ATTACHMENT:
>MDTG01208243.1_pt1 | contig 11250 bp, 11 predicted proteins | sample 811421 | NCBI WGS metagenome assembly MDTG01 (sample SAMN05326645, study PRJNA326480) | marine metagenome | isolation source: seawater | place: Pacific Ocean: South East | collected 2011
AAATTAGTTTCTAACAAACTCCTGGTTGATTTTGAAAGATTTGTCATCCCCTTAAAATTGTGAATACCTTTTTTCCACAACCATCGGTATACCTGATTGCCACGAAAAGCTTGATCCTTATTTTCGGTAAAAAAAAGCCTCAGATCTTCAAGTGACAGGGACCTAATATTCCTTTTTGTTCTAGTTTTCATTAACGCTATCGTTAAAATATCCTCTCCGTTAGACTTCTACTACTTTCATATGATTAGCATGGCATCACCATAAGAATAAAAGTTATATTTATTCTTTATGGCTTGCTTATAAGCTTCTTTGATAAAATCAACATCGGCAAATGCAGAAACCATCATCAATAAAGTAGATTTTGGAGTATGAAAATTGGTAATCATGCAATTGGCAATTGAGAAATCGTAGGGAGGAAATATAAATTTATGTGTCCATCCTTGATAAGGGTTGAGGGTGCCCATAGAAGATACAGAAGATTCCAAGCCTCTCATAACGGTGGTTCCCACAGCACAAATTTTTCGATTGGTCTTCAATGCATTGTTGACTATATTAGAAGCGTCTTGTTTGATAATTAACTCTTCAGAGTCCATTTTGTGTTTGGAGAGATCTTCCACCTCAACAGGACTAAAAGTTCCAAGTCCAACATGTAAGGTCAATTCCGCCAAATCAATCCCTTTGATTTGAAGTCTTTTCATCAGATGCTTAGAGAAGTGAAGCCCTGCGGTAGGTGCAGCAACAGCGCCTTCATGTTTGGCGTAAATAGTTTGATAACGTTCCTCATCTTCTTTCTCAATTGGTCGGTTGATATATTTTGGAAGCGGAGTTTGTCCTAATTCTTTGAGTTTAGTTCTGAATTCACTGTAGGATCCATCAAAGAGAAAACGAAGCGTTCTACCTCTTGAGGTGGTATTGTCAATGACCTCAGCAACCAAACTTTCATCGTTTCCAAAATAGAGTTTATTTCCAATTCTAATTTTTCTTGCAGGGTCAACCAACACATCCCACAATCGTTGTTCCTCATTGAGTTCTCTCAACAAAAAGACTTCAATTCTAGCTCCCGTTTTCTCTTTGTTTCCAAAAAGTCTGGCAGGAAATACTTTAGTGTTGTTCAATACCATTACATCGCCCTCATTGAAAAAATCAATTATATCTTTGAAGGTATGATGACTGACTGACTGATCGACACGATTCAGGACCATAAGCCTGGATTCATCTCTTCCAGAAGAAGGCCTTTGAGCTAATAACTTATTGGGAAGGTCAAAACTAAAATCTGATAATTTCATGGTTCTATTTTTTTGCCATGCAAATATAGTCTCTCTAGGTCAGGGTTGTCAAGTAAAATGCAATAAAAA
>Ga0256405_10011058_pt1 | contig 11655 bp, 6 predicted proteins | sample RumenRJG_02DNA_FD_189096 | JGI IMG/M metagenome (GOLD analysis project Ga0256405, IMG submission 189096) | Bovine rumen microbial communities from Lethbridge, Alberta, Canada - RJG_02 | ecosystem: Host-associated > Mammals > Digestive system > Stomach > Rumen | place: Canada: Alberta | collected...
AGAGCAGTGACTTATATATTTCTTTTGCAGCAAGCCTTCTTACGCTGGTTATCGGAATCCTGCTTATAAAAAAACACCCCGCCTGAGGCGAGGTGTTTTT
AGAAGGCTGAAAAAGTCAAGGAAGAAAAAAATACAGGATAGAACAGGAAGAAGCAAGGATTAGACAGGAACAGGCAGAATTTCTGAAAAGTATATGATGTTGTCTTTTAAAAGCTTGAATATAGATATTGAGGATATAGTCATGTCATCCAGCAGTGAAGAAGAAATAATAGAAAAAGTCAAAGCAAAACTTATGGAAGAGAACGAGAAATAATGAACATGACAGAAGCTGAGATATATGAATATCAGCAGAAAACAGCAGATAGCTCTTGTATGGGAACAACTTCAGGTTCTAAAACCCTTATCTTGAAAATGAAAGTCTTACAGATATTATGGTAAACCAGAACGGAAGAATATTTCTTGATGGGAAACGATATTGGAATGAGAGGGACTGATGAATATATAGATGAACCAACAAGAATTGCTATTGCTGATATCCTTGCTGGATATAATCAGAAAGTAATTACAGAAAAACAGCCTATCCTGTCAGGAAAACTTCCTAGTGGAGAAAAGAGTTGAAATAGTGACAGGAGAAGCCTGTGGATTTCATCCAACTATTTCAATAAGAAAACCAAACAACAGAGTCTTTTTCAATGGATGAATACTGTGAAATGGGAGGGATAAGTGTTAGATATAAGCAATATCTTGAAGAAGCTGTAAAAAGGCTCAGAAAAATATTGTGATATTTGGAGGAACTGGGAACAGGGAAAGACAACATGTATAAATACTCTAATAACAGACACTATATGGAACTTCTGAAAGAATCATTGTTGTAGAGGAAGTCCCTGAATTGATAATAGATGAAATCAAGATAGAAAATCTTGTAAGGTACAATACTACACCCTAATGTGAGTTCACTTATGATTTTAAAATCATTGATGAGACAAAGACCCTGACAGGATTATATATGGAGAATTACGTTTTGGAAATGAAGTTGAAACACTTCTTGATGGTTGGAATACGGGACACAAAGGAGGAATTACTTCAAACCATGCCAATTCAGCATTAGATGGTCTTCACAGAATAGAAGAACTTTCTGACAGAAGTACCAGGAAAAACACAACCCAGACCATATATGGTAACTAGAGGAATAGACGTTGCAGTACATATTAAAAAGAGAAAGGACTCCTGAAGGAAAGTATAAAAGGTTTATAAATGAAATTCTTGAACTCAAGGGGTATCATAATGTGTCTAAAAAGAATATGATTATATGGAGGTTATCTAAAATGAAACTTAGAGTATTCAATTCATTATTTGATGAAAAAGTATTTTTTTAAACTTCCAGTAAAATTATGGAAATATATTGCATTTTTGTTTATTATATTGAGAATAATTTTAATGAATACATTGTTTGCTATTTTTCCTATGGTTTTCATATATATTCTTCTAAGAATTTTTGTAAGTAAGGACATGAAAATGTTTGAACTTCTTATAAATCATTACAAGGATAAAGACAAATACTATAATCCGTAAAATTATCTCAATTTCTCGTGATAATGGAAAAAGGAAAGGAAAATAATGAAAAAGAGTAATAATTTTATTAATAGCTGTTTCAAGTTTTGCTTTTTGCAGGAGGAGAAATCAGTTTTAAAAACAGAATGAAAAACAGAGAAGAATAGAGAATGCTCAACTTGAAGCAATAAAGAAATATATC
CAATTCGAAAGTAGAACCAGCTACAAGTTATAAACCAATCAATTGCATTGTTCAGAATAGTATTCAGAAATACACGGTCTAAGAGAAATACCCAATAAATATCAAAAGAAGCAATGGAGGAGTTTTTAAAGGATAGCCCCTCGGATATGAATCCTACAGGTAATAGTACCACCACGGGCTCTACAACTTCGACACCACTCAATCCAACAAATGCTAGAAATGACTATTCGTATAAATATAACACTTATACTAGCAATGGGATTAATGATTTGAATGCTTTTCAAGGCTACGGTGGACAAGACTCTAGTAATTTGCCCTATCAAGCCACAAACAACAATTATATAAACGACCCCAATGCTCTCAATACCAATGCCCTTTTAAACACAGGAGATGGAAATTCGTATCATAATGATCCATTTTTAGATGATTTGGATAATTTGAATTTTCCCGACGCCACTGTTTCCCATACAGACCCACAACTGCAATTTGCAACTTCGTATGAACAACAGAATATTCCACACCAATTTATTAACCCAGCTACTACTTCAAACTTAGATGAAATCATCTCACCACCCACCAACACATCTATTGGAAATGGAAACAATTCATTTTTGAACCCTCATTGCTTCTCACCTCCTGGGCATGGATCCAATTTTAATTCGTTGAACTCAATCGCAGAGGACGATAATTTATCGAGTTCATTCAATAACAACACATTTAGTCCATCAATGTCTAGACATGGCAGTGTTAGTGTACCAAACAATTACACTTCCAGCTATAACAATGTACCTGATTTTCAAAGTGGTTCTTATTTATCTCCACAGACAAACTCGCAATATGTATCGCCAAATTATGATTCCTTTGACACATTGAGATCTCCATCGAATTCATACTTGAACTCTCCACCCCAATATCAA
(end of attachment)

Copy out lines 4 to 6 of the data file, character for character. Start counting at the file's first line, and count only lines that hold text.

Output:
AGAGCAGTGACTTATATATTTCTTTTGCAGCAAGCCTTCTTACGCTGGTTATCGGAATCCTGCTTATAAAAAAACACCCCGCCTGAGGCGAGGTGTTTTT
AGAAGGCTGAAAAAGTCAAGGAAGAAAAAAATACAGGATAGAACAGGAAGAAGCAAGGATTAGACAGGAACAGGCAGAATTTCTGAAAAGTATATGATGTTGTCTTTTAAAAGCTTGAATATAGATATTGAGGATATAGTCATGTCATCCAGCAGTGAAGAAGAAATAATAGAAAAAGTCAAAGCAAAACTTATGGAAGAGAACGAGAAATAATGAACATGACAGAAGCTGAGATATATGAATATCAGCAGAAAACAGCAGATAGCTCTTGTATGGGAACAACTTCAGGTTCTAAAACCCTTATCTTGAAAATGAAAGTCTTACAGATATTATGGTAAACCAGAACGGAAGAATATTTCTTGATGGGAAACGATATTGGAATGAGAGGGACTGATGAATATATAGATGAACCAACAAGAATTGCTATTGCTGATATCCTTGCTGGATATAATCAGAAAGTAATTACAGAAAAACAGCCTATCCTGTCAGGAAAACTTCCTAGTGGAGAAAAGAGTTGAAATAGTGACAGGAGAAGCCTGTGGATTTCATCCAACTATTTCAATAAGAAAACCAAACAACAGAGTCTTTTTCAATGGATGAATACTGTGAAATGGGAGGGATAAGTGTTAGATATAAGCAATATCTTGAAGAAGCTGTAAAAAGGCTCAGAAAAATATTGTGATATTTGGAGGAACTGGGAACAGGGAAAGACAACATGTATAAATACTCTAATAACAGACACTATATGGAACTTCTGAAAGAATCATTGTTGTAGAGGAAGTCCCTGAATTGATAATAGATGAAATCAAGATAGAAAATCTTGTAAGGTACAATACTACACCCTAATGTGAGTTCACTTATGATTTTAAAATCATTGATGAGACAAAGACCCTGACAGGATTATATATGGAGAATTACGTTTTGGAAATGAAGTTGAAACACTTCTTGATGGTTGGAATACGGGACACAAAGGAGGAATTACTTCAAACCATGCCAATTCAGCATTAGATGGTCTTCACAGAATAGAAGAACTTTCTGACAGAAGTACCAGGAAAAACACAACCCAGACCATATATGGTAACTAGAGGAATAGACGTTGCAGTACATATTAAAAAGAGAAAGGACTCCTGAAGGAAAGTATAAAAGGTTTATAAATGAAATTCTTGAACTCAAGGGGTATCATAATGTGTCTAAAAAGAATATGATTATATGGAGGTTATCTAAAATGAAACTTAGAGTATTCAATTCATTATTTGATGAAAAAGTATTTTTTTAAACTTCCAGTAAAATTATGGAAATATATTGCATTTTTGTTTATTATATTGAGAATAATTTTAATGAATACATTGTTTGCTATTTTTCCTATGGTTTTCATATATATTCTTCTAAGAATTTTTGTAAGTAAGGACATGAAAATGTTTGAACTTCTTATAAATCATTACAAGGATAAAGACAAATACTATAATCCGTAAAATTATCTCAATTTCTCGTGATAATGGAAAAAGGAAAGGAAAATAATGAAAAAGAGTAATAATTTTATTAATAGCTGTTTCAAGTTTTGCTTTTTGCAGGAGGAGAAATCAGTTTTAAAAACAGAATGAAAAACAGAGAAGAATAGAGAATGCTCAACTTGAAGCAATAAAGAAATATATC
CAATTCGAAAGTAGAACCAGCTACAAGTTATAAACCAATCAATTGCATTGTTCAGAATAGTATTCAGAAATACACGGTCTAAGAGAAATACCCAATAAATATCAAAAGAAGCAATGGAGGAGTTTTTAAAGGATAGCCCCTCGGATATGAATCCTACAGGTAATAGTACCACCACGGGCTCTACAACTTCGACACCACTCAATCCAACAAATGCTAGAAATGACTATTCGTATAAATATAACACTTATACTAGCAATGGGATTAATGATTTGAATGCTTTTCAAGGCTACGGTGGACAAGACTCTAGTAATTTGCCCTATCAAGCCACAAACAACAATTATATAAACGACCCCAATGCTCTCAATACCAATGCCCTTTTAAACACAGGAGATGGAAATTCGTATCATAATGATCCATTTTTAGATGATTTGGATAATTTGAATTTTCCCGACGCCACTGTTTCCCATACAGACCCACAACTGCAATTTGCAACTTCGTATGAACAACAGAATATTCCACACCAATTTATTAACCCAGCTACTACTTCAAACTTAGATGAAATCATCTCACCACCCACCAACACATCTATTGGAAATGGAAACAATTCATTTTTGAACCCTCATTGCTTCTCACCTCCTGGGCATGGATCCAATTTTAATTCGTTGAACTCAATCGCAGAGGACGATAATTTATCGAGTTCATTCAATAACAACACATTTAGTCCATCAATGTCTAGACATGGCAGTGTTAGTGTACCAAACAATTACACTTCCAGCTATAACAATGTACCTGATTTTCAAAGTGGTTCTTATTTATCTCCACAGACAAACTCGCAATATGTATCGCCAAATTATGATTCCTTTGACACATTGAGATCTCCATCGAATTCATACTTGAACTCTCCACCCCAATATCAA